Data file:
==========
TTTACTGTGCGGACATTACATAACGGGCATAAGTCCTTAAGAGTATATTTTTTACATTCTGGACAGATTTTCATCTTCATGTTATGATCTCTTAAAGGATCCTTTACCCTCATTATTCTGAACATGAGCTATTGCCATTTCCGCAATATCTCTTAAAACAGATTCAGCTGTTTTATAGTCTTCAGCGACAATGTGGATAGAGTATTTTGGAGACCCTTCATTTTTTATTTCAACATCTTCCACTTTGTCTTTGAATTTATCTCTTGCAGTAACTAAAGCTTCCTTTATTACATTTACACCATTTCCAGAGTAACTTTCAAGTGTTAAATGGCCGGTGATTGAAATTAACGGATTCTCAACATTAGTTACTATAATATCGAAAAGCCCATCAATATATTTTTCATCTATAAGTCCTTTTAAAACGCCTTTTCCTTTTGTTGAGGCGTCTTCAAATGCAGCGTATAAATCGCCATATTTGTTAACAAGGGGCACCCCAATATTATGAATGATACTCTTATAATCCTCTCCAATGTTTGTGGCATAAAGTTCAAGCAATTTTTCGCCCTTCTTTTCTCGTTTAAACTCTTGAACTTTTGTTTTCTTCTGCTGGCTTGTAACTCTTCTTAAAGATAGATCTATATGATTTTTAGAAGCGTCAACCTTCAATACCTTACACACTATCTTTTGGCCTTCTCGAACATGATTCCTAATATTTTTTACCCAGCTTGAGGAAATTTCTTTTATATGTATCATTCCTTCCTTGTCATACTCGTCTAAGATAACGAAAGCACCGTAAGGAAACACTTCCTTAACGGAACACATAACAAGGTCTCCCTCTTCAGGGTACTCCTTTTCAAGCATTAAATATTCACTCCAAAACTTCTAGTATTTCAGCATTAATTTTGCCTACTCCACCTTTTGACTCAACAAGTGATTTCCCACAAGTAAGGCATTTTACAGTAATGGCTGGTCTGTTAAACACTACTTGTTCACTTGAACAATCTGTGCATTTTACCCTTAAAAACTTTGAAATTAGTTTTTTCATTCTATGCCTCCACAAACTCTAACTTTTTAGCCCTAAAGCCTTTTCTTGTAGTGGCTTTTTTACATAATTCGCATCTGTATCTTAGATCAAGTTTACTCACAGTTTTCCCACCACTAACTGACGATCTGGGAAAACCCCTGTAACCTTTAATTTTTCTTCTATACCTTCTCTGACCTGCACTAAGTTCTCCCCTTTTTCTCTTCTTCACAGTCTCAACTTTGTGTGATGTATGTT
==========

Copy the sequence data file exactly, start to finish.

TTTACTGTGCGGACATTACATAACGGGCATAAGTCCTTAAGAGTATATTTTTTACATTCTGGACAGATTTTCATCTTCATGTTATGATCTCTTAAAGGATCCTTTACCCTCATTATTCTGAACATGAGCTATTGCCATTTCCGCAATATCTCTTAAAACAGATTCAGCTGTTTTATAGTCTTCAGCGACAATGTGGATAGAGTATTTTGGAGACCCTTCATTTTTTATTTCAACATCTTCCACTTTGTCTTTGAATTTATCTCTTGCAGTAACTAAAGCTTCCTTTATTACATTTACACCATTTCCAGAGTAACTTTCAAGTGTTAAATGGCCGGTGATTGAAATTAACGGATTCTCAACATTAGTTACTATAATATCGAAAAGCCCATCAATATATTTTTCATCTATAAGTCCTTTTAAAACGCCTTTTCCTTTTGTTGAGGCGTCTTCAAATGCAGCGTATAAATCGCCATATTTGTTAACAAGGGGCACCCCAATATTATGAATGATACTCTTATAATCCTCTCCAATGTTTGTGGCATAAAGTTCAAGCAATTTTTCGCCCTTCTTTTCTCGTTTAAACTCTTGAACTTTTGTTTTCTTCTGCTGGCTTGTAACTCTTCTTAAAGATAGATCTATATGATTTTTAGAAGCGTCAACCTTCAATACCTTACACACTATCTTTTGGCCTTCTCGAACATGATTCCTAATATTTTTTACCCAGCTTGAGGAAATTTCTTTTATATGTATCATTCCTTCCTTGTCATACTCGTCTAAGATAACGAAAGCACCGTAAGGAAACACTTCCTTAACGGAACACATAACAAGGTCTCCCTCTTCAGGGTACTCCTTTTCAAGCATTAAATATTCACTCCAAAACTTCTAGTATTTCAGCATTAATTTTGCCTACTCCACCTTTTGACTCAACAAGTGATTTCCCACAAGTAAGGCATTTTACAGTAATGGCTGGTCTGTTAAACACTACTTGTTCACTTGAACAATCTGTGCATTTTACCCTTAAAAACTTTGAAATTAGTTTTTTCATTCTATGCCTCCACAAACTCTAACTTTTTAGCCCTAAAGCCTTTTCTTGTAGTGGCTTTTTTACATAATTCGCATCTGTATCTTAGATCAAGTTTACTCACAGTTTTCCCACCACTAACTGACGATCTGGGAAAACCCCTGTAACCTTTAATTTTTCTTCTATACCTTCTCTGACCTGCACTAAGTTCTCCCCTTTTTCTCTTCTTCACAGTCTCAACTTTGTGTGATGTATGTT